What Laws Protect Against Pregnancy Discrimination in Employment?
Pregnancy is a normal and common experience. The humans would cease to exist without reproduction. However, pregnancy discrimination laws did not always exist.
What Is Pregnancy Discrimination?
Pregnancy discrimination in employment is, generally, any discrimination by an employer or failure to address any discrimination that it knew of or should have known about and includes retaliation. Pregnancy discrimination laws protect current and prospective employees.
Pregnancy discrimination may take one of many forms: (1) Harassment, (2) Disparate Impact, (3) Disparate Treatment, and (4) Retaliation.
- Harassment is when the offensive comments or treatment are sufficiently severe or pervasive as to create a hostile work environment. Harassment is fairly straight forward.
- Disparate Impact is when a seemingly neutral policy, act, rule, or procedure by an employer has the effect of affecting pregnant women disproportionately. An example may be a minimum lifting requirements on the job.
- Disparate Treatment is when an employee is treated differently because of their pregnancy. For example, a pregnant woman may not be hired because the employer believes that she will take leave or not be committed to the work because of her pregnancy.
- Retaliation is when an employer takes any adverse action against an employee for exercising an employment right or participating in the reporting or investigation of a claim.
Federal Laws Protecting Against Pregnancy Discrimination
It was originally thought that discrimination by employers on the basis of pregnancy was protected under Title VII of the Civil Rights Act of 1964, but the U.S. Supreme Court in General Electric Company v. Gilbert held that discrimination on the basis of pregnancy is not a form of sex discrimination under Title VII. In response to this ruling, Congress enacted the Pregnancy Discrimination Act of 1978 which amended the Title VII definition of sex discrimination to include “pregnancy, childbirth, or related medical conditions.” Pregnancy is not considered a disability under the Americans with Disabilities Act, but the medical conditions resulting from pregnancy may be covered as a disability under the ADA. Additionally, the Family Medical Leave Act allows for pregnancy/parental leave up to 12 weeks unpaid for both the mother and father. However, Minnesota provides additional protections against pregnancy discrimination in addition to federal laws.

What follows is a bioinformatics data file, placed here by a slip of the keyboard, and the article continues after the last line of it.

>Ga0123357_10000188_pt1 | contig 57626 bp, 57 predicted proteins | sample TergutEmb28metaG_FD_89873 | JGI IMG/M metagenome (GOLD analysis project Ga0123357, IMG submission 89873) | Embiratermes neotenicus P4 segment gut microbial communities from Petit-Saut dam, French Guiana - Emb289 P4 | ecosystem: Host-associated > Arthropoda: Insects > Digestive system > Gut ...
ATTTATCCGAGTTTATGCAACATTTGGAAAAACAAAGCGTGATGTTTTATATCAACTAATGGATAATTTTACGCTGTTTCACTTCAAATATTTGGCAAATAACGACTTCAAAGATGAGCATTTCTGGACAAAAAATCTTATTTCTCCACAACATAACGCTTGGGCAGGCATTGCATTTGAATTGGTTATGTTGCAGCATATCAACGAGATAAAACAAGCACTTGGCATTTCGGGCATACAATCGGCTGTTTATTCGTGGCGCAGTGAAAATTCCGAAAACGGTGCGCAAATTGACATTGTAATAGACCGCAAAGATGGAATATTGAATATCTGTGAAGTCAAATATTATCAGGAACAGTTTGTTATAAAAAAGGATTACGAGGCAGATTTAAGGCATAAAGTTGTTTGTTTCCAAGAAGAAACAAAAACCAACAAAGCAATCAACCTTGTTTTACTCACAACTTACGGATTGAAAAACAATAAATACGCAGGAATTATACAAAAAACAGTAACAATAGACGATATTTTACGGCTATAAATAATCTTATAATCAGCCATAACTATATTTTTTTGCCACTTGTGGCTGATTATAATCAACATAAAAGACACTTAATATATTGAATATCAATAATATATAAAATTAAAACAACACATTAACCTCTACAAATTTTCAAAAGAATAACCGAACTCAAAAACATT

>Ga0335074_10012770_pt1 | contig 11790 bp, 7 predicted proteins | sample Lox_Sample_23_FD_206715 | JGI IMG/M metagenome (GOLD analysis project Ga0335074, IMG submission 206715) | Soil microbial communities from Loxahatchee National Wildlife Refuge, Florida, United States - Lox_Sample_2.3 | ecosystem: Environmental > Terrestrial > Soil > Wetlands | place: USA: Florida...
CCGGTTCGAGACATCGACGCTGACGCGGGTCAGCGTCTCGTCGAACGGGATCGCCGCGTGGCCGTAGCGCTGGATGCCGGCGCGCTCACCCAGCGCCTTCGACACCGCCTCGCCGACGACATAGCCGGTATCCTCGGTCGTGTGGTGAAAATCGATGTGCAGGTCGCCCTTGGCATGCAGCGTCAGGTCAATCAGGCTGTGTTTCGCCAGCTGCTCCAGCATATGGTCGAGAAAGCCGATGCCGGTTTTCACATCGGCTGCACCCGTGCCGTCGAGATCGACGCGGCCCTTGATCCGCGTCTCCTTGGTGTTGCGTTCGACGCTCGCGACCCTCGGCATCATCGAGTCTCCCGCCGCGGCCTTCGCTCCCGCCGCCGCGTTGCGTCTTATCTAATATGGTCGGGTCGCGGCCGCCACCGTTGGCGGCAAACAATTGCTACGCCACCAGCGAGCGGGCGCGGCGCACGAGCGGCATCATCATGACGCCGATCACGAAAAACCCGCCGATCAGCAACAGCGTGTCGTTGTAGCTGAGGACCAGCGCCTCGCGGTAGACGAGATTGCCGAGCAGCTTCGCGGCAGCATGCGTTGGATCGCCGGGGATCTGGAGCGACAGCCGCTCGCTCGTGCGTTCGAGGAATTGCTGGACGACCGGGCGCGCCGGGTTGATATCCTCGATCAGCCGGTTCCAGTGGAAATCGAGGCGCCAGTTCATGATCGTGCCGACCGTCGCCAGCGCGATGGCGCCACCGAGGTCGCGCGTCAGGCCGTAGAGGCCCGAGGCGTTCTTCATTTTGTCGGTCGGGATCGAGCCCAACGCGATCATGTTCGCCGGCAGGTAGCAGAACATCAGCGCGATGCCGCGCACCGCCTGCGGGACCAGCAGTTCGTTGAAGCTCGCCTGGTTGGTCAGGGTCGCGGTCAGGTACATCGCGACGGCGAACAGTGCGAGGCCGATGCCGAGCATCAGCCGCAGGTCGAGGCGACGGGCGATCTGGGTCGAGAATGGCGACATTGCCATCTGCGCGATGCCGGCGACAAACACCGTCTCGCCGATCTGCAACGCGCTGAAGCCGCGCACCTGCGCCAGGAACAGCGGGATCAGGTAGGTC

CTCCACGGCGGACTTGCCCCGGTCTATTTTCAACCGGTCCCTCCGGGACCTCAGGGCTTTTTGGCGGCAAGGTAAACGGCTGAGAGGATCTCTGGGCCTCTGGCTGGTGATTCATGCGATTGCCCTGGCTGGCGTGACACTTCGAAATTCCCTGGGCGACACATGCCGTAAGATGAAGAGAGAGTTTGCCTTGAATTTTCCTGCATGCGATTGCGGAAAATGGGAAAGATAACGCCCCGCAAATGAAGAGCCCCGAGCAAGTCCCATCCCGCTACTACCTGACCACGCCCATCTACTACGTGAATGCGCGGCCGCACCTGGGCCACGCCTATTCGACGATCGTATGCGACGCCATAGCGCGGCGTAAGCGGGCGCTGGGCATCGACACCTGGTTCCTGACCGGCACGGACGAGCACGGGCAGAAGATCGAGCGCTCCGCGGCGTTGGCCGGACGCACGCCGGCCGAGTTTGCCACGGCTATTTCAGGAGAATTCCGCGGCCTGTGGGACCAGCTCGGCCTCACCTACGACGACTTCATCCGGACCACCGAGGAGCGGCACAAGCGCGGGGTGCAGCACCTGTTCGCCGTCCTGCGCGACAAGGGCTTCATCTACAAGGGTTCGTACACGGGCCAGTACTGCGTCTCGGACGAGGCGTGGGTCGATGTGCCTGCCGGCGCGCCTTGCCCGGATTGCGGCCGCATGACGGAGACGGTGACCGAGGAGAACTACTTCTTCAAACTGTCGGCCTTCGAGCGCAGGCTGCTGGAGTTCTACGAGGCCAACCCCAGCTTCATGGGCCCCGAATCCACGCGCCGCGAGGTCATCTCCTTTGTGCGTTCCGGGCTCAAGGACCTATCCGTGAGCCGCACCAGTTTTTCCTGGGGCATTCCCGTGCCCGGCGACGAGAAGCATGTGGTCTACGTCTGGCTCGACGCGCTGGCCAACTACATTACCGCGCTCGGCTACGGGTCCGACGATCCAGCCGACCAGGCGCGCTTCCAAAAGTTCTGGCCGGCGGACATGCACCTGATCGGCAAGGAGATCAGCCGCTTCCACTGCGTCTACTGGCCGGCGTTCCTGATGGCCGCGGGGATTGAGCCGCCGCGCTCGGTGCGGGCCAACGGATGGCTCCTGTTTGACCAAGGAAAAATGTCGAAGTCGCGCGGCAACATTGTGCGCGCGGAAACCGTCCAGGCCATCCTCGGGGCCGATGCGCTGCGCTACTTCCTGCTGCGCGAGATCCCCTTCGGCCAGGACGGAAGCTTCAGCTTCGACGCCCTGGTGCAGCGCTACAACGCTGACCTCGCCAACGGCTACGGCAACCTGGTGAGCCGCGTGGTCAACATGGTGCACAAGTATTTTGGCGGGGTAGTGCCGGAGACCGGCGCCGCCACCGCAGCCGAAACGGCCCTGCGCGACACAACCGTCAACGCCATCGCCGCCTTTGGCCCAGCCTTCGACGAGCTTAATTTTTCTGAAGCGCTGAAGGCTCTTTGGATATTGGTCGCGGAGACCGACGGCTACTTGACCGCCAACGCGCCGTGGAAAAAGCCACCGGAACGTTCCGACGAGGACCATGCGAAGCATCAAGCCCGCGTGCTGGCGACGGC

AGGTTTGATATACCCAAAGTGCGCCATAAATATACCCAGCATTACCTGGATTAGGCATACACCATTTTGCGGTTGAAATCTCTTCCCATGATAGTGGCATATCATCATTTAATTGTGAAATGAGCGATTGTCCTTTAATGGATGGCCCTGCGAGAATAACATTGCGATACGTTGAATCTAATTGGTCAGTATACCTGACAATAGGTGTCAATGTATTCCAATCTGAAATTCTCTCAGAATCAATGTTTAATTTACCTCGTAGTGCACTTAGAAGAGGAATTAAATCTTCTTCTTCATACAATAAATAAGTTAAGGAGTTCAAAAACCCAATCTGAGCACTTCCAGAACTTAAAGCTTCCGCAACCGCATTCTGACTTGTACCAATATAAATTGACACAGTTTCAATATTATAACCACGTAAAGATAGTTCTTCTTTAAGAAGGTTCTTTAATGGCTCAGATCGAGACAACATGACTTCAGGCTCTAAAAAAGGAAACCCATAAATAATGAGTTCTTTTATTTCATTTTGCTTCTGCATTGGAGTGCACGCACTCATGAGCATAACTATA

In addition to Title VII, Minnesota law protects against pregnancy discrimination under the Minnesota Human Rights Act. Under the MHRA, pregnancy is protected as both discrimination based on familial status and sex discrimination. Discrimination on the basis of familial status was added to the MHRA when it was amended by the Women’s Economic Security Act in 2014.
What Employers Are Covered By Title VII and the Minnesota Human Rights Act?
Not all employers are covered by Title VII. For an employer to be covered by Title VII, they must have at least 15 employees. The MHRA is more expansive as it covers any employer with at least 1 employee. Keep in mind that these laws do not cover independent contractors. However, employees are frequently misclassified as an independent contractor. Both Title VII and the MHRA have their own tests determining the proper classification of an independent contractor that are much more favorable to the employee than the IRS test.
What Should Employees Do?
Employees or people that have been denied a job because of pregnancy discrimination should consult an attorney if they feel they have been discriminated against because of their pregnancy. Furthermore, they should document all instances of discrimination, preserve any evidence, and report any instances of discrimination according to their employer. An employee may also file a complaint with the EEOC or Minnesota Department of Human Rights. However, it is recommended that you consult an attorney first to identify the issues, and to draft your complaint. An attorney drafted complaint has a better chance of receiving a favorable determination from the EEOC or Minnesota Department of Human Rights.
What Should Employers Do?
An employer’s prevention of pregnancy or any other type of discrimination begins long before an incident arises; it begins with a solid and up-to-date human resources policy and employee handbook. An employer should make the investment to have an employee handbook and human resources policy drafted or updated by an attorney. The damages awarded in an employment case may be enough to sink or seriously impair a business.
If you have questions about pregnancy discrimination, or employee handbooks, please contact Antolak & Ongeri at (952) 222-3873.